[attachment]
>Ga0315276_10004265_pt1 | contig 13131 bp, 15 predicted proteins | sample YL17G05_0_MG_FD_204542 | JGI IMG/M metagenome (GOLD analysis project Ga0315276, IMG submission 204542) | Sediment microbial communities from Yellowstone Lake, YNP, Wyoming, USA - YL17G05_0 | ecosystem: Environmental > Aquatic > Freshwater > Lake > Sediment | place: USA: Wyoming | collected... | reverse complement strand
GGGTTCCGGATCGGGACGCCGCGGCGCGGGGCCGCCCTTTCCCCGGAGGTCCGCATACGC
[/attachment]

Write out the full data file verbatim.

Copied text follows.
>Ga0315276_10004265_pt1 | contig 13131 bp, 15 predicted proteins | sample YL17G05_0_MG_FD_204542 | JGI IMG/M metagenome (GOLD analysis project Ga0315276, IMG submission 204542) | Sediment microbial communities from Yellowstone Lake, YNP, Wyoming, USA - YL17G05_0 | ecosystem: Environmental > Aquatic > Freshwater > Lake > Sediment | place: USA: Wyoming | collected... | reverse complement strand
GGGTTCCGGATCGGGACGCCGCGGCGCGGGGCCGCCCTTTCCCCGGAGGTCCGCATACGC